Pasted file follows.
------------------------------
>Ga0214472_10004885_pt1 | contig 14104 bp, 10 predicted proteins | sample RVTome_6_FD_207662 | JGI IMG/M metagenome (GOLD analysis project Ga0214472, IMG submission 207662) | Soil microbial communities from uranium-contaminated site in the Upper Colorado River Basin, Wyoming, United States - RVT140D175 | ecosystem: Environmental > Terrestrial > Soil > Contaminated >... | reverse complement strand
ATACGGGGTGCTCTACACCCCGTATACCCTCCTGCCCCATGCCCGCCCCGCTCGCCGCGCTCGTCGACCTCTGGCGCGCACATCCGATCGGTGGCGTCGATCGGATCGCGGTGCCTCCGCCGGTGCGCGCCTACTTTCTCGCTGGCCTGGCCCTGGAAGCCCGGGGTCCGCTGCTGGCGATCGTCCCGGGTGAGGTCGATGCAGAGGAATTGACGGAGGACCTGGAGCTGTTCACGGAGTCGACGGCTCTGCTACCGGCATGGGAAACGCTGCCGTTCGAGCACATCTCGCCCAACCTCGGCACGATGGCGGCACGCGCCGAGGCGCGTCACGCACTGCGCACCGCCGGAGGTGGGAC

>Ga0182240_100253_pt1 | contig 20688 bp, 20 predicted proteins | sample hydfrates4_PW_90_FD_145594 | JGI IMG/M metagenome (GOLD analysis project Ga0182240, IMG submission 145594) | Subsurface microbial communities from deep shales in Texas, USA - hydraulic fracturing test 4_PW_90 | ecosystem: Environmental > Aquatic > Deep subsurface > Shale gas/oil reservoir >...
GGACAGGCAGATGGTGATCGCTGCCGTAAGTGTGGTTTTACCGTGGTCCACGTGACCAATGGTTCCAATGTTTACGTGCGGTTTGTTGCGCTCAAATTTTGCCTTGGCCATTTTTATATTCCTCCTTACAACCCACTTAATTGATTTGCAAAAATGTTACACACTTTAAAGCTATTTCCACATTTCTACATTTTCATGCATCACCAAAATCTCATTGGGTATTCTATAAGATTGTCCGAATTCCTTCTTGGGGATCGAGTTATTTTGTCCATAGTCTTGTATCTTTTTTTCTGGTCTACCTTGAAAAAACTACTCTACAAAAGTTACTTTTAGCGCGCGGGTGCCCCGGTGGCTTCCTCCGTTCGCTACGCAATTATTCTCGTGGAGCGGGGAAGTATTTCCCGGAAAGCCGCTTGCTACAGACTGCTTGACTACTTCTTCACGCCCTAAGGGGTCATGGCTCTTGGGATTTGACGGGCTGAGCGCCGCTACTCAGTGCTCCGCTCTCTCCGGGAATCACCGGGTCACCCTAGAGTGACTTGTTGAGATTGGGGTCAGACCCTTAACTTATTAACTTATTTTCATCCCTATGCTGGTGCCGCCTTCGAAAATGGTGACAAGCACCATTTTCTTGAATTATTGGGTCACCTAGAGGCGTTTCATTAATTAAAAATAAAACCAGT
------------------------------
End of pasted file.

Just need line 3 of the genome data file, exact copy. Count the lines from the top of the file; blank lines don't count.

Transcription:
>Ga0182240_100253_pt1 | contig 20688 bp, 20 predicted proteins | sample hydfrates4_PW_90_FD_145594 | JGI IMG/M metagenome (GOLD analysis project Ga0182240, IMG submission 145594) | Subsurface microbial communities from deep shales in Texas, USA - hydraulic fracturing test 4_PW_90 | ecosystem: Environmental > Aquatic > Deep subsurface > Shale gas/oil reservoir >...